In the first of a new series, Miss Conduct - also known as Dr Elaine Sternberg - deals with some tricky ethical dilemmas in the workplace.
Dear Miss Conduct
The major political parties, murdered schoolteachers' widows and the opponents of knives and guns are all urging us to join them in moral crusades.
What is a company chairman to do?
Beleaguered of Brighton
The answer to that is simple: you must fight the temptation to join in.
Crusades are exciting: a break from the daily routine, battles with the infidel ... you might even get to see the Holy Land (though I'm told it looks suspiciously like the Palace of Westminster these days). But you must resist. In your business capacity, joining popular moral crusades is culpable self-indulgence unless it benefits the business. You have been entrusted with company assets to achieve a business purpose; if you divert those assets - including your own energy and attention - to any other end, you cheat your shareholders.
There is only one legitimate moral crusade: making sure that your business is conducted ethically. Contrary to popular belief, being ethical in business does not require sacrificing owner value to promote moral virtue; it requires maximising owner value ethically. All you have to do (though it's easier said than done) is make sure that your business satisfies two straightforward conditions.
First, classical distributive justice: those who contribute most to the business deserve most from the business. Whether you're handing out prizes or rises or responsibilities, productive workers deserve more than shirkers and should be rewarded accordingly.
Second, the business should be conducted with 'ordinary decency'. By this I don't mean generalised niceness, but respecting the conditions of trust that make long-term commitments possible: honesty, fairness, the avoidance of physical coercion and violence, and a presumption in favour of legality. When business ethics is understood as respecting distributive justice and ordinary decency, it can be seen not only to be perfectly possible but positively beneficial.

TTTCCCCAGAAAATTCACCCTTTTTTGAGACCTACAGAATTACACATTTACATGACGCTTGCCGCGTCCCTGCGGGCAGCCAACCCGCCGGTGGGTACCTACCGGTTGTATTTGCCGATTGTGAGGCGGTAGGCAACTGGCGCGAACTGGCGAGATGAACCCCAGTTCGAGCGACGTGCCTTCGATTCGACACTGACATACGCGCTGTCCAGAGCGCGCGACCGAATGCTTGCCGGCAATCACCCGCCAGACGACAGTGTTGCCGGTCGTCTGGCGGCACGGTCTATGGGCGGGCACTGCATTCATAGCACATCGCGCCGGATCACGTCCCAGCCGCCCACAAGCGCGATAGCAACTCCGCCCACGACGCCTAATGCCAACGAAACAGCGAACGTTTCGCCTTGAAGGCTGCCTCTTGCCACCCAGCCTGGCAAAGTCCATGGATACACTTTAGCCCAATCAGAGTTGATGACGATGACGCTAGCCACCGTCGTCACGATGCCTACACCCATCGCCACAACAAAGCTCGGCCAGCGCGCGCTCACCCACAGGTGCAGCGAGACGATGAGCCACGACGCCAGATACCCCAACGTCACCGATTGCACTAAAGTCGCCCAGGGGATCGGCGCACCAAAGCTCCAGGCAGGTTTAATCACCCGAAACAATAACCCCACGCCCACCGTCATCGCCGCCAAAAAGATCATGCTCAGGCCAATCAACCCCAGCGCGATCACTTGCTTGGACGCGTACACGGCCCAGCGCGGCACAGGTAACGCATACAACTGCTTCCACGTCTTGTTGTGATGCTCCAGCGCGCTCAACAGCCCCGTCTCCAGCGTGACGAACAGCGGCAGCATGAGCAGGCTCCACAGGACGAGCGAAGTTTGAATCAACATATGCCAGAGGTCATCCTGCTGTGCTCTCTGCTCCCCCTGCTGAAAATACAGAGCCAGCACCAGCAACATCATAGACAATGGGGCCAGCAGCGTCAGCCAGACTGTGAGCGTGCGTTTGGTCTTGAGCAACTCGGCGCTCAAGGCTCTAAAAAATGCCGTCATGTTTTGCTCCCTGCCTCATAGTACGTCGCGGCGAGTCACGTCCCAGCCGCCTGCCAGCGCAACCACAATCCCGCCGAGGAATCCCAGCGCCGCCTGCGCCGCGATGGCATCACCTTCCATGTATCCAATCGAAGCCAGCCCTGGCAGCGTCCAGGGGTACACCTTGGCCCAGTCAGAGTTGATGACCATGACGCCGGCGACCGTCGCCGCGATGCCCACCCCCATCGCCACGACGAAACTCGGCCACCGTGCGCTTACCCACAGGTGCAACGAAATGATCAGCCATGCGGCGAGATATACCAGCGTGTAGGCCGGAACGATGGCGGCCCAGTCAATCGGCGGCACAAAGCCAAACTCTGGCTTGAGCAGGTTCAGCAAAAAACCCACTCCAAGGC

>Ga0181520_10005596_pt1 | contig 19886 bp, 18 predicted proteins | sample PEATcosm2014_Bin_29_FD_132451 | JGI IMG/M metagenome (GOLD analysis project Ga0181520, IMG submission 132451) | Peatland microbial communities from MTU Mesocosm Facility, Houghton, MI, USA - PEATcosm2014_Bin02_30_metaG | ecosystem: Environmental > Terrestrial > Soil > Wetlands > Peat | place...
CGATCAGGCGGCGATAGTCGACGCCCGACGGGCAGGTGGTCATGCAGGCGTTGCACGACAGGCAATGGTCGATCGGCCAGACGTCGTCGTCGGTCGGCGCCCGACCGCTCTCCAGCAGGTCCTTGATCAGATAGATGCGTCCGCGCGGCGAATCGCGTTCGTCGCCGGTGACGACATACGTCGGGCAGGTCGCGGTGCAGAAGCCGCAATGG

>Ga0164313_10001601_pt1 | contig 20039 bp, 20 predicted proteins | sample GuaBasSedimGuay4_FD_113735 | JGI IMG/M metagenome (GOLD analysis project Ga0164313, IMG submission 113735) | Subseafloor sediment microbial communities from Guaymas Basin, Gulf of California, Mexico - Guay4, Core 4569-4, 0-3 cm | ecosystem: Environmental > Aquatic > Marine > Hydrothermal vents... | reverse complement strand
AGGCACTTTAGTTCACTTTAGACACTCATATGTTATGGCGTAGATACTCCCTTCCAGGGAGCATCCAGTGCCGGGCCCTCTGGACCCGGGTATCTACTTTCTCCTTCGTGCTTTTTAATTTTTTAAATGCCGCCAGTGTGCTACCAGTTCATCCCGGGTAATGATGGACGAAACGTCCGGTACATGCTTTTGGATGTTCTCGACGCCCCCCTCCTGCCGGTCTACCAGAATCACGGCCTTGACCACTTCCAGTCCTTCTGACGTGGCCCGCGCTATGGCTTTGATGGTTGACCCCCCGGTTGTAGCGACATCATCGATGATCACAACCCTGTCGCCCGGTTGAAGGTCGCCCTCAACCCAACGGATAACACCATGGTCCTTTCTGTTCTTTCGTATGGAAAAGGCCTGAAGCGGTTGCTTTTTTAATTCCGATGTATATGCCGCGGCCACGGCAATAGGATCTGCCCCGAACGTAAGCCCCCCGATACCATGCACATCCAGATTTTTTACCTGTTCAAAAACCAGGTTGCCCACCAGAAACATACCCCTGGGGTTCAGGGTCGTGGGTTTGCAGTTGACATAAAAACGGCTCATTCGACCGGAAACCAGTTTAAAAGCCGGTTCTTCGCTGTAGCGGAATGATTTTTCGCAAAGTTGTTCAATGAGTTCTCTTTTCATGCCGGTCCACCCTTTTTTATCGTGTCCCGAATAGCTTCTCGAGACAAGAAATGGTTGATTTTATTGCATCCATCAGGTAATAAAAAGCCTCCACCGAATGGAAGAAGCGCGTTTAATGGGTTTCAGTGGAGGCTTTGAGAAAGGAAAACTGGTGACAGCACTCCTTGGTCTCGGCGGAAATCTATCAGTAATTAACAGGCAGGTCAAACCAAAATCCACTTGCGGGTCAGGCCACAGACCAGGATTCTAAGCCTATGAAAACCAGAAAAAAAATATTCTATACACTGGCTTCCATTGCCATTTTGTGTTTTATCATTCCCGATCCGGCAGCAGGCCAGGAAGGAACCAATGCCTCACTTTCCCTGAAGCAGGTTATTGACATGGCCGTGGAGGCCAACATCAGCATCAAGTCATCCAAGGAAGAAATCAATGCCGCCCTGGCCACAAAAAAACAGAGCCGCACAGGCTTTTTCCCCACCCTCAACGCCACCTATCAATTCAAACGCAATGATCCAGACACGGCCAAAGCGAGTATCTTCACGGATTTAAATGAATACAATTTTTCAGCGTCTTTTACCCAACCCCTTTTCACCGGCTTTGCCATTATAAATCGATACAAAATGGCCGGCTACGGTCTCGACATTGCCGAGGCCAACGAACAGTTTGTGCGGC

Making sure that your business satisfies these two basic conditions should be enough of a challenge to engage the most fervent moral crusader.
Dear Miss Conduct
A junior executive has complained that her boss is downloading pornography from the Internet. What should I do?
Puzzled of Putney
First, be glad that at least some of your staff actually know what the Internet is, and how to use it. Too many people are proud of their technological incompetence, and discredit themselves and their organisations as a result.
Second, find out exactly why the woman was bothered. Was it because she felt it was her job to do the downloading? Senior staff should certainly be discouraged from wasting time on tasks that cheaper staff can do adequately.
If she was anxious that the firm's computers might become contaminated with downloaded viruses, that is also reasonable: you should make sure that adequate precautions are available and consistently used.
If, however, her concern was that her boss was enjoying pornography, tread carefully. Staff should certainly be cautioned against pursuing their leisure interests - pornographic or otherwise - in the firm's time.
But unless the boss's alleged interest in pornography is illegal or affects the business's ability to maximise owner value, it is none of her concern or of yours. Tell her to mind her own business!